the health benefits that bees provide.  In their shop they sell a Maine Made Handcream from their farm that consists of bees’ wax, mineral oil, distilled water, and borax.  Stan explained how it

is great for healing cracked skin.  Beeswax is known for its characteristic of increasing and retaining the skin’s natural moisture.


What have you learned about the use of honey

with burns?  Stan and Karen will be happy to share several examples of how honey can effectively be used in healing burns without leaving scars.  Because honey is sticky, Stan suggests covering the burn and honey with gauze.  He stated that a burn treated with honey will heal four times faster than using an antibiotic like neosporin.


Honey is composed of a low water content and a high acidic level so bacteria does not grow in honey as one might suspect because of its sweetness.  Stan discussed how the pollen in raw honey can help build up the immune system and

overcome allergies.


In their North Yarmouth shop, Stan and Karen

sell raw honey which is unheated, pure, un-pasteurized, and unprocessed honey.  They discussed how it is rich in vitamin A, beta-carotene, all of the B-complex vitamins, and vitamins C,D,E, and K as well as over ten minerals.  Raw honey contains live enzymes which help your body break down foods and undigested particles.  In addition to the vitamins and antioxidants that honey contains, it is fat free, cholesterol free, and sodium free.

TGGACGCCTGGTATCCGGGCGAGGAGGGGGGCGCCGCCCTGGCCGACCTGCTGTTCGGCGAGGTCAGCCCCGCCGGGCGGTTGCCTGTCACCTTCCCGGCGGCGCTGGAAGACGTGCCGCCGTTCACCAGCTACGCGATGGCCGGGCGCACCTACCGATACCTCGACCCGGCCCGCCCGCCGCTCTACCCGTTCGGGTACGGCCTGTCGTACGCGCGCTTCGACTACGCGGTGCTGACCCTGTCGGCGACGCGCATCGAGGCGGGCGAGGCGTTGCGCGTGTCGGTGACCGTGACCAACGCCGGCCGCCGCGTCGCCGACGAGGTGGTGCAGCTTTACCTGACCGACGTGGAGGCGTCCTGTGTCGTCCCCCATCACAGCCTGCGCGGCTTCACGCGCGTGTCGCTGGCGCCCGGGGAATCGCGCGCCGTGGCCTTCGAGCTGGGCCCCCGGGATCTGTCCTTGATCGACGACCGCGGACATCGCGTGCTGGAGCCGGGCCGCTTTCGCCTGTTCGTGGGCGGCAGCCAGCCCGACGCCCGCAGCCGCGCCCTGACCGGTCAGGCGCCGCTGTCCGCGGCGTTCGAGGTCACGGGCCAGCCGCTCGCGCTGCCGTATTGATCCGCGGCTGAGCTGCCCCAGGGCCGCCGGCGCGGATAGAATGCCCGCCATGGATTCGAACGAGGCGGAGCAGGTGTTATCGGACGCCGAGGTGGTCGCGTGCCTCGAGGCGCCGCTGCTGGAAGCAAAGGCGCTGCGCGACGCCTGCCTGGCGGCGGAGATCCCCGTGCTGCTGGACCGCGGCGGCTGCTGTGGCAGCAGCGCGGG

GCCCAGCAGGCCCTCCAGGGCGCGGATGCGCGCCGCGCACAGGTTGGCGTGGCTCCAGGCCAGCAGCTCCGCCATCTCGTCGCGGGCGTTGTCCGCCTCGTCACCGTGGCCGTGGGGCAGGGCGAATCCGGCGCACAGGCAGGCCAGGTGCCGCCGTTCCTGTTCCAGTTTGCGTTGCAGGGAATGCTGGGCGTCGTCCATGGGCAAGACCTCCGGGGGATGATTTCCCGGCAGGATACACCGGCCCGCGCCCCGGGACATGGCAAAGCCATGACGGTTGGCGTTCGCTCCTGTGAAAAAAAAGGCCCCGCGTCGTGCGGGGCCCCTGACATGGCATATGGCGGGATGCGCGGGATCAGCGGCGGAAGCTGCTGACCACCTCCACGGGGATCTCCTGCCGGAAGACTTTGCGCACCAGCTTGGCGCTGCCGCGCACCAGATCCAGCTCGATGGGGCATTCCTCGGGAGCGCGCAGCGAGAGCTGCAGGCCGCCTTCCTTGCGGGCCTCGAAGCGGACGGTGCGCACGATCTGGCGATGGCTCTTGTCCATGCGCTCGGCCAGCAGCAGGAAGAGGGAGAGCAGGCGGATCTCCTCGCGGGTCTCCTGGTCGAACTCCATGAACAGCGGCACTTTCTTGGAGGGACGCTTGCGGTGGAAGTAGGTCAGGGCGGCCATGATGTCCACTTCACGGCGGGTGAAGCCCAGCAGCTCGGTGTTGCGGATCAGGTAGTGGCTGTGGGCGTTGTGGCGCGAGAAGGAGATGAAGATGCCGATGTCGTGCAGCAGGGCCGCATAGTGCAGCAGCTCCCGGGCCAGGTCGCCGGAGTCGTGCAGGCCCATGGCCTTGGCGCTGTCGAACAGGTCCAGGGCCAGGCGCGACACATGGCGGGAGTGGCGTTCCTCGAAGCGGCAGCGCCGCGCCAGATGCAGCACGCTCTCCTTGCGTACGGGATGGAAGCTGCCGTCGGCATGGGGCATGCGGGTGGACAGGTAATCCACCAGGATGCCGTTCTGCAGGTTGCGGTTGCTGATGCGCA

While some people view bees with fear, Stan and Karen value and love bees for all that they do for

the environment.  More than once, Stan emphasized that if there were no bees in the world there would be no food.  Farmers need bees as a source of pollination for the crops that they grow.  Stan and Karen purposely grow plants that attract bees.  They encourage wildflowers to flourish and have even planted a field of buckwheat for the bees.  Great recommendations for establishing a bee friendly backyard can be found on their website.


The application for an apiary license with the

Maine Department of Agriculture is very straightforward and reasonable.  For backyard hobbyists who only have one to five colonies of bees, the registration fee is only $2.00. 


Getting started in beekeeping can be fairly costly with an investment in hives, bees, the veil, gloves, and smoker, etc. but these items, if well cared for, are expected to last approximately thirty years.  Anyone who has a hankering for a long-term supply of some raw honey that they have personally produced from bees they have personally raised will most probably view their initial investment as well worthwhile!




The ShopThe_Shop.html
About StanAbout_Stan.html
About KarenAbout_Karen.html
Medicinal
Uses of HoneyMedicinal_Uses_of_Honey.html
Swarm
RemovalSwarm_Removal.html
About BeesAbout_Bees.html

Karen Thurlow-Kimball and Stan Brown stand outside their Bee Supply Shop in North Yarmouth.

Stan Brown and Karen Thurlow-Kimball

Hives in the yard at the Brown’s Bee Farm.

Buckwheat was planted in the field at Brown’s Bee Farm to attract bees.

Heading back to the house for lunch.

Wildflowers are encouraged to grow at the

Brown’s Bee Farm.

Karen Thurlow-Kimball

Observation hive at Brown’s Bee Farm.